All over the world, people like (and dislike) the same scents

TO THE SWEDENthere are few smells more delicious than the scent of surstromming, a type of fermented herring. For most non-Swedes, there are probably few smells more repulsive – the fish has been variously described as smelling like rancid kitty litter, vaguely fecal or even corpse. To determine which scents people find pleasant and which do not, surstromming suggests that culture must play a significant role.

However, new research suggests that may not be the case. Artin Arshamian, a neuroscientist at the Karolinska Institute in Sweden, and Asifa Majid, a psychologist at the University of Oxford, expected that culture would play an important role in determining pleasant smells. This was not only due to examples such as fermented herring. They had found in their own previous work that people from different cultures describe smells differently. They also knew from previous experiments by other researchers that culture was important in determining what types of faces people found beautiful. Therefore, they expected a similar phenomenon in smells.

To study how scent and culture are related, Dr. Arshamian and Dr. Majid proposes nine different groups of people with ten smells. These ranged from pleasantly smelling vanilla extract to isovaleric acid, the chemical responsible for the foul odor of smelly socks. Other intermediate odors that the team thought might divide opinion were octanoic acid, with its moderately rancid odor; the sweet-smelling eugenol derived from cloves; and octenol, a musty and earthy scent found in many mushrooms.

The cultures that performed smelling were also very different. These included hunter-gatherer communities along the coast of Mexico, subsistence farmers living in the highlands of Ecuador, coastal foragers, sprawling horticulturists living in the tropical rainforests of Malaysia, and urbanites from Thailand and Mexico City. All 235 participants were asked to rate odors according to how pleasant they were. The team compared their findings to previous work on New Yorkers exposed to the same odors.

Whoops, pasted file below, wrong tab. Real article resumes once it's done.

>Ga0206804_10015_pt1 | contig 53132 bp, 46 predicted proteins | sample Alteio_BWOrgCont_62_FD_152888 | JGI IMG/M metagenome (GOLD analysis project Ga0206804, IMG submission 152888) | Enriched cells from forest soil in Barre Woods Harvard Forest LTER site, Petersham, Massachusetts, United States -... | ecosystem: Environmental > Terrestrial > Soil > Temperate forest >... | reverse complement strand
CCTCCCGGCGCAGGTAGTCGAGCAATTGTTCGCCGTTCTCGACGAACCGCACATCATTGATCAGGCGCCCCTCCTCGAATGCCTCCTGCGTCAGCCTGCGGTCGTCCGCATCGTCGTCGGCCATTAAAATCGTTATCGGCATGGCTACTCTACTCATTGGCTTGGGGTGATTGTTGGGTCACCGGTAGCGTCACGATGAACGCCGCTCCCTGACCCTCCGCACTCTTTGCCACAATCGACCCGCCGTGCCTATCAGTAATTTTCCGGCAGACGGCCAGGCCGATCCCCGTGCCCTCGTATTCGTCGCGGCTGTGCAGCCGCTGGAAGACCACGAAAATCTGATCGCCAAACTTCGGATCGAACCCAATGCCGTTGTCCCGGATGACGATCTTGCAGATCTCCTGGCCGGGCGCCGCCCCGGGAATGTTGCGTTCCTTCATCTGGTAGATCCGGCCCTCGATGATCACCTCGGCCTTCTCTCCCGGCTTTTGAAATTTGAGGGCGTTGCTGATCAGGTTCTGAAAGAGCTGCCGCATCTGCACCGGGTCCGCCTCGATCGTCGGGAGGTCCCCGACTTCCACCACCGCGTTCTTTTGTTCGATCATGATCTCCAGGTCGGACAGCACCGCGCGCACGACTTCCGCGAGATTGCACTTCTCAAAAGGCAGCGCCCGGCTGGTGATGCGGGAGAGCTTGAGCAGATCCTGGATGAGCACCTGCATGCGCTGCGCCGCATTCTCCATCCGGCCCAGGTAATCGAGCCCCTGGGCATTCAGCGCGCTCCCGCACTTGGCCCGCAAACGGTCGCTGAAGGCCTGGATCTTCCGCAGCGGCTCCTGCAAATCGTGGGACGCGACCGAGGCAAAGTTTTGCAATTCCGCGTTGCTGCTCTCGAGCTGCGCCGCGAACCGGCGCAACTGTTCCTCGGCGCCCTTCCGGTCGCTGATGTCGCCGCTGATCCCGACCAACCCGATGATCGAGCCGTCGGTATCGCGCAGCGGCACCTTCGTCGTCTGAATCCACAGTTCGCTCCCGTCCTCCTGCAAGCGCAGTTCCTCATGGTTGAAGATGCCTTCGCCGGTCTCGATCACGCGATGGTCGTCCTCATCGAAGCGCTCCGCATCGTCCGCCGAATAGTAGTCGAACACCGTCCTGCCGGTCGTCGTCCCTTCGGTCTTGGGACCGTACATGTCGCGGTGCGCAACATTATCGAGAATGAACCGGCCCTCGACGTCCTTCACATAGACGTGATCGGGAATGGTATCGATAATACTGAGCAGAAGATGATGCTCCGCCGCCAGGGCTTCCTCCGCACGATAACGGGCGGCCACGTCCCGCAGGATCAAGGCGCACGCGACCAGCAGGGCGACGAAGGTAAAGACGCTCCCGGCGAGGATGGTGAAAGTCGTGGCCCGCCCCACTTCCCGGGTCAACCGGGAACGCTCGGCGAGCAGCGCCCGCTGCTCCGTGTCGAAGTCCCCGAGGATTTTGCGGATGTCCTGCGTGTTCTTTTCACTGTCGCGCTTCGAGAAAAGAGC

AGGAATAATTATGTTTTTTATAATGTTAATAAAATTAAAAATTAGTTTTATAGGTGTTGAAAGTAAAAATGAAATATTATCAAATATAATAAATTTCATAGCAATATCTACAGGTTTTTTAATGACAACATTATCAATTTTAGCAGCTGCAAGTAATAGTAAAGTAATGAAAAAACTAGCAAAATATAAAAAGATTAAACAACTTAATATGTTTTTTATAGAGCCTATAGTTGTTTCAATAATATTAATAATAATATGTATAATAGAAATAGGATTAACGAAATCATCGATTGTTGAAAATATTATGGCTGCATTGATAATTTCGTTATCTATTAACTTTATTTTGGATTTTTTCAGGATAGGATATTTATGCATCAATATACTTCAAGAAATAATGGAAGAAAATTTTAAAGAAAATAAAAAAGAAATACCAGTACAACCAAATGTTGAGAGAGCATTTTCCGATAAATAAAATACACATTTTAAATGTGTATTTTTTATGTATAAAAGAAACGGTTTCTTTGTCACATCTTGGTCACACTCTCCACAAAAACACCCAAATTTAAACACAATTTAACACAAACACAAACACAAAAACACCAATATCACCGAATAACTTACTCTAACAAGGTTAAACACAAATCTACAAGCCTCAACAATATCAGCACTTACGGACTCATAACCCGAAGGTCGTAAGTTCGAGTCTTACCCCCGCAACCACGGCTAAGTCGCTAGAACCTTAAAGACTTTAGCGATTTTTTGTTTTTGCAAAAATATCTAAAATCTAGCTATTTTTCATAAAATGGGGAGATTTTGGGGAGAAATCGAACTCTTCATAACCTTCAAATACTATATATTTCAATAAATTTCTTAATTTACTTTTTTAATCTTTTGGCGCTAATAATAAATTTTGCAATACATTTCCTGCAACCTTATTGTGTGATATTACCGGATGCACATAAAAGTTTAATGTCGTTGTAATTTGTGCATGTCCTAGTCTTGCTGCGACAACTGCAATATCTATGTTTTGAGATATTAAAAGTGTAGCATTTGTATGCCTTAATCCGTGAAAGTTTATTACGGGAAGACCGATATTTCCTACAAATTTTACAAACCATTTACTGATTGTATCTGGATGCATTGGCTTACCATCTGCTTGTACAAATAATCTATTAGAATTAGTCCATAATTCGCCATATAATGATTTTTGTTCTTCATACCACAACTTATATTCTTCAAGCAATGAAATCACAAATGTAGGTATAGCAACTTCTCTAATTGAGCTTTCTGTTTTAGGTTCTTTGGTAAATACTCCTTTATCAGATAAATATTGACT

registered mail Current Biology This week, the researchers found that ratings of the smells’ pleasantness were remarkably consistent, regardless of where people were from. The smell of isovaleric acid was frowned upon by the vast majority of participants, with only eight giving it a grade from 1 to 3 on the pleasantness scale (1 being very pleasant and 10 being very unpleasant). On the other hand, more than 190 people gave vanilla extract a 1 to 3 rating and a tiny minority, just 12 people, found it off-putting enough to rate 8 to 10. Overall, the chemical makeup of the scents the researchers presented explained 41% of the reactions the participants had. In contrast, cultural education accounted for only 6% of the results. dr Arshamian and Dr. Majid point out that this is very different from the visual perception of faces – in this case a person’s culture explains up to 50% which faces they find beautiful.

Although culture didn’t shape the perception of smell in the way it’s known to shape the perception of faces, the researchers found an “eye of the beholder” effect. Coincidence from which Dr. Arshamian and Dr. Majid suspecting that it must stem from personal preferences learned from outside the individual culture accounted for 54% of the variance in which smells people liked. The “spectator’s olfactory bulb” doesn’t roll off the tongue that easily, but it also seems to be a real phenomenon.

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This article appeared in the Science & Technology section of the print edition under the heading “A rose by any other name”

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